When war broke out with Great Britain, Paul Jones joined the navy, apparently being the senior lieutenant in the entire service (Morison, p. 29). (We should probably add that "lieutenant" was, in effect, a higher rank then than now -- the approved ranks were captain, lieutenant, master, and midshipman. Thus a lieutenant was the equivalent of a "commander" today, ranked high enough to command a sloop or even a small frigate though not a ship of the line.)
Not that the continental navy was a very impressive service at first; Pratt, p. 11, reports that "At the time the troubles broke out in Boston in 1775, there were not a few officers of the Royal Navy who came from the colonies, but... these officers stayed with the flag rather than join persons in revolt against due authority. A few men were available for the Continental Navy who had served with the Royal Navy earlier in their careers, but only one man is reported to have left the King's service to join the colonists in revolt, and his name has not survived."
The appointment process didn't help. According to Bryant, p. 79, "Never was the creation of a corps of naval officers handled with more regard for the political weight each aspirant carried; the commissions were frankly awarded on the basis of political expediency, and little regard for the appointees' abilities as leaders and marines." Pratt, p. 24, comments that the initial naval commands "were distributed on the combined principles of geography and nepotism, modified by political maneuver." Of the first batch of officers in the United States Navy, Bryant apparently considers Jones to be the only "happy choice," but such were this politics of the time that he would soon be known as the "North Carolina Captain."
He was first appointed to the Alfred, of 20 guns, as first lieutenant (Cordingly, p. 194), although the Alfred, called the first ship in the Continental Navy "was regarded as a dull sailer, and was almost useless as a warship." The British would capture the converted merchantman later in the war (Millar). Jones, however, was long gone, having served on several ships in 1775-1776 (Cordingly, p. 194).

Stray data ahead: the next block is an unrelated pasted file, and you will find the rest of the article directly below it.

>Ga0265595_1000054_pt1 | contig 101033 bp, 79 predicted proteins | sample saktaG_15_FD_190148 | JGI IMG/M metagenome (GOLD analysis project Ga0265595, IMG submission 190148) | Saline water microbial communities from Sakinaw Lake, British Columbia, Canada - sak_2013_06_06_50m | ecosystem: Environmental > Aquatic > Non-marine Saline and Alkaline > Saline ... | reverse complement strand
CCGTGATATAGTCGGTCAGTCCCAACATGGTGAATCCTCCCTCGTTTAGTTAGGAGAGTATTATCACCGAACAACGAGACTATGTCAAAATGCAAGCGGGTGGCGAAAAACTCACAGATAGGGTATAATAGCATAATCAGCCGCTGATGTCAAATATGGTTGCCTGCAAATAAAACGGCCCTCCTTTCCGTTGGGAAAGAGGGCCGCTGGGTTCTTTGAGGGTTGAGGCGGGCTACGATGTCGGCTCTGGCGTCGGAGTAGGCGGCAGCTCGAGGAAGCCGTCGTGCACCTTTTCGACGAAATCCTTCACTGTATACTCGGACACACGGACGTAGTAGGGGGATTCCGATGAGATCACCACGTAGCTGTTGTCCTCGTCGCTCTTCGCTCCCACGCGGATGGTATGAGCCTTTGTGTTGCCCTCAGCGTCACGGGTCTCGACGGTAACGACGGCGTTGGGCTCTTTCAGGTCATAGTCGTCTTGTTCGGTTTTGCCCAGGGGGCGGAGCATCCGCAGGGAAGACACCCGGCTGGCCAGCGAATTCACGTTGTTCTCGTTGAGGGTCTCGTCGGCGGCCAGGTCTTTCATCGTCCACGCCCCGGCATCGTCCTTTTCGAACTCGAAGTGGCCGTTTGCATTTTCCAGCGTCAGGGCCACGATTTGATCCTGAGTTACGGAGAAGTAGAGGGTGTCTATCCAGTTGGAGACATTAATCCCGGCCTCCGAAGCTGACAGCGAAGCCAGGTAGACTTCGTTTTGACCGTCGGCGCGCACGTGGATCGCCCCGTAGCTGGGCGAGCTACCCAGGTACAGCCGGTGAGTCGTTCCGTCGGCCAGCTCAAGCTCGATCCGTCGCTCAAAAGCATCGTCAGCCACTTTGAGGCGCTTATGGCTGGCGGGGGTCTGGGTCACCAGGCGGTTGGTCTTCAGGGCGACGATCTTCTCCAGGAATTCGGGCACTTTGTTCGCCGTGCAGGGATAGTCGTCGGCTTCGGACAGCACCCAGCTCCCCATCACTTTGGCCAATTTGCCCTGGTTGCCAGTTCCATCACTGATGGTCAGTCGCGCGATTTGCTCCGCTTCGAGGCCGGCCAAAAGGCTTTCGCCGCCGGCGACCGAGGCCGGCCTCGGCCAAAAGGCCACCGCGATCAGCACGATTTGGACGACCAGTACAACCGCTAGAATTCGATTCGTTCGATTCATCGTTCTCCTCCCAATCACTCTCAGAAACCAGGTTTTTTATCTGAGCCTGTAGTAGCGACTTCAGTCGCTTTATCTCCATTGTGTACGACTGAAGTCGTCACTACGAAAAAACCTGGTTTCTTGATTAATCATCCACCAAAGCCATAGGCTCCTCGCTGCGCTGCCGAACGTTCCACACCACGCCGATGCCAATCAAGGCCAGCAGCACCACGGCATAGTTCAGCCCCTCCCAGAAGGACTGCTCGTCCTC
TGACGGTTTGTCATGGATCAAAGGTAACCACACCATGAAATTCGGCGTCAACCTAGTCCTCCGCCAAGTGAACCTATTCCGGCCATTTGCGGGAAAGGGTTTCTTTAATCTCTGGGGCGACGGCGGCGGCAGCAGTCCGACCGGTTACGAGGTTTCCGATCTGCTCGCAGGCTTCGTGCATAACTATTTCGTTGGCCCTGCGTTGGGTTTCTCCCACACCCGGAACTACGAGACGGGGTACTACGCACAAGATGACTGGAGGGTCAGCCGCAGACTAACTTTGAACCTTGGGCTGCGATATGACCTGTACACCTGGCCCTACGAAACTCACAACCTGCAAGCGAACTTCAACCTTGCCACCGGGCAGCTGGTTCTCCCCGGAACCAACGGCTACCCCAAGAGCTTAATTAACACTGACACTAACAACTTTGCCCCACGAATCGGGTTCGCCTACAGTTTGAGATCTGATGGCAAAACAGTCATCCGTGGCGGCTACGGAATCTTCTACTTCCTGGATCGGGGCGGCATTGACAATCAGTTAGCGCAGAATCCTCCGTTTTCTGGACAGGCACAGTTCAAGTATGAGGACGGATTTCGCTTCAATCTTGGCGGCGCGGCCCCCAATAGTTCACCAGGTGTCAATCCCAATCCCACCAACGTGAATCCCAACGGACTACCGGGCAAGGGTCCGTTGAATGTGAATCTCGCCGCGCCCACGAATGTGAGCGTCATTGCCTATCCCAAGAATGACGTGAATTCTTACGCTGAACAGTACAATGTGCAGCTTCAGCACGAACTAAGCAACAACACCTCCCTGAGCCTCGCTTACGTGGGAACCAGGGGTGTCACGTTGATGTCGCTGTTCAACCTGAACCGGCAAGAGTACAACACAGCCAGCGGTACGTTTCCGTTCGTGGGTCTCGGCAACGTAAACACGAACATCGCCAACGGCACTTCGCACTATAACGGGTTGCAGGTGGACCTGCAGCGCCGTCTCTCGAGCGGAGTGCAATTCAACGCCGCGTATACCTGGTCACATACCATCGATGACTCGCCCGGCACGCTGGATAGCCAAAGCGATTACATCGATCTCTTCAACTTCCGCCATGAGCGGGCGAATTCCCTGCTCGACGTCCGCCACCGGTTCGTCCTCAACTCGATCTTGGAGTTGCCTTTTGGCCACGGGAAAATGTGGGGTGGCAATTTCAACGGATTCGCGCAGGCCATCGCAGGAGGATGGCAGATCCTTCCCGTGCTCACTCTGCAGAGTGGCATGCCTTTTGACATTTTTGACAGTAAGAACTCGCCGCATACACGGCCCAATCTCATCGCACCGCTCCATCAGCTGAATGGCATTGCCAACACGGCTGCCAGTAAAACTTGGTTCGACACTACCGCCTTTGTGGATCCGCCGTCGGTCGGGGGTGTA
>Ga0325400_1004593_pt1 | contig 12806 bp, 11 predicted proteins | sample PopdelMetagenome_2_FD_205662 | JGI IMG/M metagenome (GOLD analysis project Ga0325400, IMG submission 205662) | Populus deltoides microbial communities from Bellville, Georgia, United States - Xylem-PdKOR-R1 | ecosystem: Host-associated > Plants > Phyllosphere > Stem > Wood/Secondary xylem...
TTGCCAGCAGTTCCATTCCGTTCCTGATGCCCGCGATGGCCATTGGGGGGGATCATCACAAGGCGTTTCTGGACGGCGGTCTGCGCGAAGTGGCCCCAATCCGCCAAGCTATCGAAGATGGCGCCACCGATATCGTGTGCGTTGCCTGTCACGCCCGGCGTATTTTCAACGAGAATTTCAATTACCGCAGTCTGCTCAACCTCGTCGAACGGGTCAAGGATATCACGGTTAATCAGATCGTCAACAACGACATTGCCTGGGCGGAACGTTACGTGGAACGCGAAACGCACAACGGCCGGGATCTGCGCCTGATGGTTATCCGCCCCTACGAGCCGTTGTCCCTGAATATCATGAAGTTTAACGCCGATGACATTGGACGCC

In 1777, Jones was given command of the ship Ranger (Cordingly., p. 195), which he sailed with some success (see "Paul Jones, the Privateer" [Laws A3]). This was all the more impressive because, according to Bryant, p. 96, he had only one set of sails (and only one cask of rum, if you can believe that). But -- in one of those typically idiotic acts of the American congress -- he was deprived of command and put on the beach. (On the other hand, Pratt, p. 44, reports that he kicked one of his junior officers in the pants, which is hardly the way to win friends and influence people.)
He seems to have already been a romantic figure; at least, Cordingly, p. 195, claims he had an affair with a rich Frenchwoman while the Ranger was being repaired, and on p. 198 mentions other woman sniffing after him.
He (or, rather, the French) finally scrounged up the Bonhomme Richard, a converted merchant ship with forty guns so badly worn as to be rather dangerous. Bryant calls her a "floating antique with a castellated poop," and says that the former Duc de Durac was "worm-eaten, crank, her old timbers exuding a heardy aroma of arrack, cloves, and tea" -- a reminder of her days trading to the East Indies (Bryant, p. 97). Hendrickson, p. 189, declares that "Some of her timbers were rotten, and many of her 40 guns were condemned."
Paul Jones sailed her anyway, with a scrounged-up crew (Pratt reports that only 79 of his initial crew of 227 were Americans; Hendrickson, p. 189, says that the others consisted of 174 French and 59 British), naming her Bonhomme Richard after Benjamin Franklin's French rendering of "Poor Richard" (Paine, p. 67). and an assortment of five even more ill-favored consorts (Marrin, p. 168).
Even though two of his ships had to return to France, Jones commanded a squadron of four ships, 124 guns, at the time of this battle (the whole flotilla financed by the French), although only the Bonhomme Richard was completely engaged in the fight; his second-in-command, the French officer Pierre Landais, refused to take part. (Some even accuse him of firing on Jones, e.g. Cordingly, p. 197).